My Ball Python Peed On Me

You know that feeling when you’re sitting on the couch, holding your ball python, and you suddenly think,

“Why does my lap feel wet?

Your snake has just peed on you!

Maybe it’s happened to you before and you’re curious what’s going on.

So, why is my ball python peeing on me?

There could be various causes for this, such as nervousness and stress, preferring to go outside the cage, or simply needing to go at that time.

Your ability to comprehend your ball python will help you determine how well it is doing overall.

Understanding your ball python’s urine is important since it will help you determine whether it is urinating normally or excessively.

Continue reading to learn everything you wanted to know about ball python pee.

Do Snakes Urinate?

After finishing their meal digestion, snakes expel waste.

Solid urates, liquid urine, and feces are all examples of excrement.

The cloaca is an organ used by snakes to urinate and excrete.

This is a digestive tract entrance that is located at the tail’s uppermost portion. It is employed for both mating and egg-laying.

Snakes pee slightly more frequently and have an average feces frequency of 1–4 meals per day.

Although a snake’s urine might be a liquid, it is typically released as solid white lumps known as urates.

Depending on what and how frequently your snake consumes will determine the frequency and consistency of its feces.

Age and species may also have an impact.

Your snake can be constipated if it hasn’t defecated in more than eight weeks.

Do snakes pee out of fear?

If you just got your new python home or if it is a naturally cautious individual, it could become anxious when touched.

When handling your pet, take care not to stress it out.

Your pet should come to you on its own initiative.

If your pet is fearful or shy, you run the danger of getting pee on you.

A snake may also occasionally urinate, defecate, or both as a stress response, depending on the circumstance.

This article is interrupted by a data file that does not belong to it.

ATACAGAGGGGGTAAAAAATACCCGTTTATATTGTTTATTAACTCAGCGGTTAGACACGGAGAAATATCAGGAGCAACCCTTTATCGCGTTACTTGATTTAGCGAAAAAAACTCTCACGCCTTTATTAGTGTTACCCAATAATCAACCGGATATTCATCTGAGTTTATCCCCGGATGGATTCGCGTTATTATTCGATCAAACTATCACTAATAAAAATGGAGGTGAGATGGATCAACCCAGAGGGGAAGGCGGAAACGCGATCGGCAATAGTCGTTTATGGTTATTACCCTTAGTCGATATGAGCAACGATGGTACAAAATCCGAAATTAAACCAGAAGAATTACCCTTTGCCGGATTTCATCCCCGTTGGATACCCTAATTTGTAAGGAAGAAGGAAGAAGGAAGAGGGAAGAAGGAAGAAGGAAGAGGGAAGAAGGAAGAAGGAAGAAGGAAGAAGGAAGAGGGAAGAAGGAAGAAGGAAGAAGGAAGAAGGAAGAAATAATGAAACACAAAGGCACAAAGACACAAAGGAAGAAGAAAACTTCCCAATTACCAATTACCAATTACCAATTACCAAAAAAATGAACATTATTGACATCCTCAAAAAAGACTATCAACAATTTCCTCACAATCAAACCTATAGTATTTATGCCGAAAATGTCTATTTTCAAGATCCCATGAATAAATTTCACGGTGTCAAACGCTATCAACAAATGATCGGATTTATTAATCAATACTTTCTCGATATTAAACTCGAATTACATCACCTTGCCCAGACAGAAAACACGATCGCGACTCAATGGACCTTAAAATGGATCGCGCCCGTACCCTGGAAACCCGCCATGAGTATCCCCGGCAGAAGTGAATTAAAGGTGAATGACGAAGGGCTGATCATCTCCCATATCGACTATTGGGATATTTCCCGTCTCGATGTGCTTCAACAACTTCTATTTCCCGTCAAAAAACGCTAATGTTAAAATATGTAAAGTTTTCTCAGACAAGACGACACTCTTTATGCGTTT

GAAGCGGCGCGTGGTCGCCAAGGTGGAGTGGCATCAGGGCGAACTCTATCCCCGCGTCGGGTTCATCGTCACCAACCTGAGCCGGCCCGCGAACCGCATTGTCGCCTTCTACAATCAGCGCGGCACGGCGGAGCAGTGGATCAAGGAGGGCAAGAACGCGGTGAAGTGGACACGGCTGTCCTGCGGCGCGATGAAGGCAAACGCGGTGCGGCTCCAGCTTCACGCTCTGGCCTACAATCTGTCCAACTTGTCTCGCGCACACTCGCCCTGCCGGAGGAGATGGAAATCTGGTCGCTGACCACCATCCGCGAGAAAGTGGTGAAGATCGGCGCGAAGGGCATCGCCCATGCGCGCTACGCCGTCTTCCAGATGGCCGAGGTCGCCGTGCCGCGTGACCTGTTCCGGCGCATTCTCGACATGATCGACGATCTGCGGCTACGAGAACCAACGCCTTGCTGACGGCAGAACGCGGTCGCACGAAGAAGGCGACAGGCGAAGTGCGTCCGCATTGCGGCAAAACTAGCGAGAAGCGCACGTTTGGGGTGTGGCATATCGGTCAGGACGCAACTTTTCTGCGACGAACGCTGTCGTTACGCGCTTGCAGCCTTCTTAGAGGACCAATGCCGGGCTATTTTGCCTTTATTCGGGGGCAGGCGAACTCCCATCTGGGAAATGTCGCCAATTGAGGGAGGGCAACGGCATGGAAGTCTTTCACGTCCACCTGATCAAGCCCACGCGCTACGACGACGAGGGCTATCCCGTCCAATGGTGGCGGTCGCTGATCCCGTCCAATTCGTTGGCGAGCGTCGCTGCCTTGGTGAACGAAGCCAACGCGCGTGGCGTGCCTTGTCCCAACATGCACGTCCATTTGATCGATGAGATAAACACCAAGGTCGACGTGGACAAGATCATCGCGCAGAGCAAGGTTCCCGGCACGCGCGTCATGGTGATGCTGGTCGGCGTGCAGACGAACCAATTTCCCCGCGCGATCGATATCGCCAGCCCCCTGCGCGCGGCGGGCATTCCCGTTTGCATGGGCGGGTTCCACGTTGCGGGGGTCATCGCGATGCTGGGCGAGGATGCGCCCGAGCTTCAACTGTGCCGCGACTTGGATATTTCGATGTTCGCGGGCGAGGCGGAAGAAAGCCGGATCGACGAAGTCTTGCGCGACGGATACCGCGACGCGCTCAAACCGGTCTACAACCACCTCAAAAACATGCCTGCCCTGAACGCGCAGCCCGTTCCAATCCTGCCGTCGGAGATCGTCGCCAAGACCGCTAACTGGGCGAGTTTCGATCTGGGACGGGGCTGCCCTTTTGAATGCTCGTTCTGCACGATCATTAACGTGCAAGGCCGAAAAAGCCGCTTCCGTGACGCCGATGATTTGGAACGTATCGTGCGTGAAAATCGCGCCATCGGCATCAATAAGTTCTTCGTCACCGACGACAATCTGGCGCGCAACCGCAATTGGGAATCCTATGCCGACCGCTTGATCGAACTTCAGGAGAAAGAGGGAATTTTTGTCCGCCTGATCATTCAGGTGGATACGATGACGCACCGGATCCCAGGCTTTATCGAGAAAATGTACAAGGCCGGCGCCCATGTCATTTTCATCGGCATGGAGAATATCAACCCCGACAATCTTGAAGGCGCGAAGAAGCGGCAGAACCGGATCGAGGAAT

Since they are unable to ask to be set down first while being handled, this commonly happens, and you probably have a notion of what follows.

How to tell if a snake is comfortable with you 

If your snake is generally calm and unhurried around you, eats and explores willingly in your company, comes to the front of the enclosure when you are around, and is calm and relaxed when you handle it, then you can assume that it likes or is comfortable with you.

Signs That Your Snake Likes or Feels at Comfortable Around You

Unhurried, calm movements.

When a snake feels threatened or uneasy around a person, it will typically try to flee, usually by moving quickly and frantically.

So a snake that moves around you with calm and ease is generally not scared of you.

Eats while you are there or takes food from you.

When a snake is eating, it becomes more exposed to predators, so if it thinks you might be a threat, it won’t take food from you or eat when you’re around.

Your snake probably trusts or is comfortable with you if it will eat right next to you or will happily take food from you.

When you hold it, it will calmly explore you.

Instead of trying to escape or grasping you forcefully, a snake that holds you softly and probes your arms, shoulders, etc. shows that it is comfortable with you by trusting that you will hold it there and not drop it.

When you are there, move to the front of the enclosure.

If your snake moves to the front of the enclosure when you approach, this is a very telling sign that it likes you or is comfortable with you.

A snake that is afraid of you will probably try to hide when you get close, but a snake that doesn’t care about you will probably do nothing.

Rest on you.

A snake that is comfortable to lay on your arm or shoulder while absorbing your heat is demonstrating its clear faith in you.

Snakes are even more trusting when they’re willing to do this for sleep.

When you are nearby, explore.

When you are present, a snake that is nervous of you may remain motionless or look for a place to hide, but a snake that is at ease with you will love exploring a new area.

Behaves differently when they are around you.

You can tell that your snake recognizes you and prefers to be around you over other people if it approaches the front of the enclosure or wants to be handled by you but not when other people are present.

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